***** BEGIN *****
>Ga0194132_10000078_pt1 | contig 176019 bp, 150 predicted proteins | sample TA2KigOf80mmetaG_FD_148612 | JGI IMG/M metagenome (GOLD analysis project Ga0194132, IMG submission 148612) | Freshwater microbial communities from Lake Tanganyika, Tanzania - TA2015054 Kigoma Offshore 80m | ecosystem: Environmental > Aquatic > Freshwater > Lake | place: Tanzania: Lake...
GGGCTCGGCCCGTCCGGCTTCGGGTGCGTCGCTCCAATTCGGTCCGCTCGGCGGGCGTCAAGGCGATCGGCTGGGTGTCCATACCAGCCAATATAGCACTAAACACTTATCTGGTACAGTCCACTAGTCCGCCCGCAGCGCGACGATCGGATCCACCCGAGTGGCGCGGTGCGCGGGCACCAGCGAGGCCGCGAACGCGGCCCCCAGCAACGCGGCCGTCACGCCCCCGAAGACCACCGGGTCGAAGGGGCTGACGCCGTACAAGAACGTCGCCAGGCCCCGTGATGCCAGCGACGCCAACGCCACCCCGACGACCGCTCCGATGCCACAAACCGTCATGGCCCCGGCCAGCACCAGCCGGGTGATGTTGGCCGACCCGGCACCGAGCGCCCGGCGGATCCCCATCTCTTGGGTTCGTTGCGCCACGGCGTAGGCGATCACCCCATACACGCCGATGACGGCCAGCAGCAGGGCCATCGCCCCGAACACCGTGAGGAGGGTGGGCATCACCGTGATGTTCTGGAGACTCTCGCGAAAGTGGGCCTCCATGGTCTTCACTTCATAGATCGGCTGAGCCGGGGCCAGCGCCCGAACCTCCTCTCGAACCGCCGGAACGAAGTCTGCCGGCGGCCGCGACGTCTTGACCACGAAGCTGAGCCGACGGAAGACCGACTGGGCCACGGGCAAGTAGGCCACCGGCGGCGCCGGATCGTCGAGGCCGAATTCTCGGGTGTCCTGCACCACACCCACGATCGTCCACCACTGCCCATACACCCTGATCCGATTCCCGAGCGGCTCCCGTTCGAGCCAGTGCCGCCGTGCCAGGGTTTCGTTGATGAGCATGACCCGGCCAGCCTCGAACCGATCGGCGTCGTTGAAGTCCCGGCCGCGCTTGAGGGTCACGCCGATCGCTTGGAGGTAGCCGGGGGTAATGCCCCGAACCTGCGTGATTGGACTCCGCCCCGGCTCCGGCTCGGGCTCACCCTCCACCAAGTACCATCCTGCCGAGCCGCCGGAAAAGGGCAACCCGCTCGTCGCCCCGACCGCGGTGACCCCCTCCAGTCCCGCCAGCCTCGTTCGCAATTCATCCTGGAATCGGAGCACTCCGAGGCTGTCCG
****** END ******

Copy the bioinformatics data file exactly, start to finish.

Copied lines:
>Ga0194132_10000078_pt1 | contig 176019 bp, 150 predicted proteins | sample TA2KigOf80mmetaG_FD_148612 | JGI IMG/M metagenome (GOLD analysis project Ga0194132, IMG submission 148612) | Freshwater microbial communities from Lake Tanganyika, Tanzania - TA2015054 Kigoma Offshore 80m | ecosystem: Environmental > Aquatic > Freshwater > Lake | place: Tanzania: Lake...
GGGCTCGGCCCGTCCGGCTTCGGGTGCGTCGCTCCAATTCGGTCCGCTCGGCGGGCGTCAAGGCGATCGGCTGGGTGTCCATACCAGCCAATATAGCACTAAACACTTATCTGGTACAGTCCACTAGTCCGCCCGCAGCGCGACGATCGGATCCACCCGAGTGGCGCGGTGCGCGGGCACCAGCGAGGCCGCGAACGCGGCCCCCAGCAACGCGGCCGTCACGCCCCCGAAGACCACCGGGTCGAAGGGGCTGACGCCGTACAAGAACGTCGCCAGGCCCCGTGATGCCAGCGACGCCAACGCCACCCCGACGACCGCTCCGATGCCACAAACCGTCATGGCCCCGGCCAGCACCAGCCGGGTGATGTTGGCCGACCCGGCACCGAGCGCCCGGCGGATCCCCATCTCTTGGGTTCGTTGCGCCACGGCGTAGGCGATCACCCCATACACGCCGATGACGGCCAGCAGCAGGGCCATCGCCCCGAACACCGTGAGGAGGGTGGGCATCACCGTGATGTTCTGGAGACTCTCGCGAAAGTGGGCCTCCATGGTCTTCACTTCATAGATCGGCTGAGCCGGGGCCAGCGCCCGAACCTCCTCTCGAACCGCCGGAACGAAGTCTGCCGGCGGCCGCGACGTCTTGACCACGAAGCTGAGCCGACGGAAGACCGACTGGGCCACGGGCAAGTAGGCCACCGGCGGCGCCGGATCGTCGAGGCCGAATTCTCGGGTGTCCTGCACCACACCCACGATCGTCCACCACTGCCCATACACCCTGATCCGATTCCCGAGCGGCTCCCGTTCGAGCCAGTGCCGCCGTGCCAGGGTTTCGTTGATGAGCATGACCCGGCCAGCCTCGAACCGATCGGCGTCGTTGAAGTCCCGGCCGCGCTTGAGGGTCACGCCGATCGCTTGGAGGTAGCCGGGGGTAATGCCCCGAACCTGCGTGATTGGACTCCGCCCCGGCTCCGGCTCGGGCTCACCCTCCACCAAGTACCATCCTGCCGAGCCGCCGGAAAAGGGCAACCCGCTCGTCGCCCCGACCGCGGTGACCCCCTCCAGTCCCGCCAGCCTCGTTCGCAATTCATCCTGGAATCGGAGCACTCCGAGGCTGTCCG